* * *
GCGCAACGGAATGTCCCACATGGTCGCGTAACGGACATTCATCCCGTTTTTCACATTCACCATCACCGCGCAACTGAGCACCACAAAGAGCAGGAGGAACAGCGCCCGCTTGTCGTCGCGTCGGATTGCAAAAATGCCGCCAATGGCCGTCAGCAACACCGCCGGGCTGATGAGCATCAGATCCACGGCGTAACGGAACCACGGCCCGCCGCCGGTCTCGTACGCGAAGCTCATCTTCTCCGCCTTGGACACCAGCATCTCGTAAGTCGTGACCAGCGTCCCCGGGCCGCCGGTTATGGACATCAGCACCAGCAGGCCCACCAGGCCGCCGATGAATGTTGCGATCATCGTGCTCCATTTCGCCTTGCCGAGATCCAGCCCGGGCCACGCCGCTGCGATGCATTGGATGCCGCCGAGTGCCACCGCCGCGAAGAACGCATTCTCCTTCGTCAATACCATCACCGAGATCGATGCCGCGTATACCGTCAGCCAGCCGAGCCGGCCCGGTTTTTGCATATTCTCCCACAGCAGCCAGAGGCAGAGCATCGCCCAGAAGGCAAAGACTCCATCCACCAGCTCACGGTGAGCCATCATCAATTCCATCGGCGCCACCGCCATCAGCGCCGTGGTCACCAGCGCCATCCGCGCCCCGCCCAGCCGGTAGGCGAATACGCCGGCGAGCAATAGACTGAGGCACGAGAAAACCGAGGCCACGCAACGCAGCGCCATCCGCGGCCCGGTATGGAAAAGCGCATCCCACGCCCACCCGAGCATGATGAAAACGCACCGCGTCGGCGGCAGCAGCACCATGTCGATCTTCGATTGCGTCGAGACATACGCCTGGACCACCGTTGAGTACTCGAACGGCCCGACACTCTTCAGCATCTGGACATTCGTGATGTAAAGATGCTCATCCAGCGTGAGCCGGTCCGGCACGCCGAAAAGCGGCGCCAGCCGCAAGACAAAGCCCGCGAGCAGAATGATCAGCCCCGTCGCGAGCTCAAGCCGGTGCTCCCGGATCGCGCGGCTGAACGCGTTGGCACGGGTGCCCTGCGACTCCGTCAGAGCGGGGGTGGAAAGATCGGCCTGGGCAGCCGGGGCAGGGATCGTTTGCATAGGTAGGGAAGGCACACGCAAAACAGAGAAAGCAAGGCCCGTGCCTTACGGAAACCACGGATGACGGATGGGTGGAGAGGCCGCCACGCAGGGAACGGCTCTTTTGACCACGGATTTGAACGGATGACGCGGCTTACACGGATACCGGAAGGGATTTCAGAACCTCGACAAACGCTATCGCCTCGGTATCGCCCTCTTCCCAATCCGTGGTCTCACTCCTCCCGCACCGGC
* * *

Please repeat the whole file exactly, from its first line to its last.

GCGCAACGGAATGTCCCACATGGTCGCGTAACGGACATTCATCCCGTTTTTCACATTCACCATCACCGCGCAACTGAGCACCACAAAGAGCAGGAGGAACAGCGCCCGCTTGTCGTCGCGTCGGATTGCAAAAATGCCGCCAATGGCCGTCAGCAACACCGCCGGGCTGATGAGCATCAGATCCACGGCGTAACGGAACCACGGCCCGCCGCCGGTCTCGTACGCGAAGCTCATCTTCTCCGCCTTGGACACCAGCATCTCGTAAGTCGTGACCAGCGTCCCCGGGCCGCCGGTTATGGACATCAGCACCAGCAGGCCCACCAGGCCGCCGATGAATGTTGCGATCATCGTGCTCCATTTCGCCTTGCCGAGATCCAGCCCGGGCCACGCCGCTGCGATGCATTGGATGCCGCCGAGTGCCACCGCCGCGAAGAACGCATTCTCCTTCGTCAATACCATCACCGAGATCGATGCCGCGTATACCGTCAGCCAGCCGAGCCGGCCCGGTTTTTGCATATTCTCCCACAGCAGCCAGAGGCAGAGCATCGCCCAGAAGGCAAAGACTCCATCCACCAGCTCACGGTGAGCCATCATCAATTCCATCGGCGCCACCGCCATCAGCGCCGTGGTCACCAGCGCCATCCGCGCCCCGCCCAGCCGGTAGGCGAATACGCCGGCGAGCAATAGACTGAGGCACGAGAAAACCGAGGCCACGCAACGCAGCGCCATCCGCGGCCCGGTATGGAAAAGCGCATCCCACGCCCACCCGAGCATGATGAAAACGCACCGCGTCGGCGGCAGCAGCACCATGTCGATCTTCGATTGCGTCGAGACATACGCCTGGACCACCGTTGAGTACTCGAACGGCCCGACACTCTTCAGCATCTGGACATTCGTGATGTAAAGATGCTCATCCAGCGTGAGCCGGTCCGGCACGCCGAAAAGCGGCGCCAGCCGCAAGACAAAGCCCGCGAGCAGAATGATCAGCCCCGTCGCGAGCTCAAGCCGGTGCTCCCGGATCGCGCGGCTGAACGCGTTGGCACGGGTGCCCTGCGACTCCGTCAGAGCGGGGGTGGAAAGATCGGCCTGGGCAGCCGGGGCAGGGATCGTTTGCATAGGTAGGGAAGGCACACGCAAAACAGAGAAAGCAAGGCCCGTGCCTTACGGAAACCACGGATGACGGATGGGTGGAGAGGCCGCCACGCAGGGAACGGCTCTTTTGACCACGGATTTGAACGGATGACGCGGCTTACACGGATACCGGAAGGGATTTCAGAACCTCGACAAACGCTATCGCCTCGGTATCGCCCTCTTCCCAATCCGTGGTCTCACTCCTCCCGCACCGGC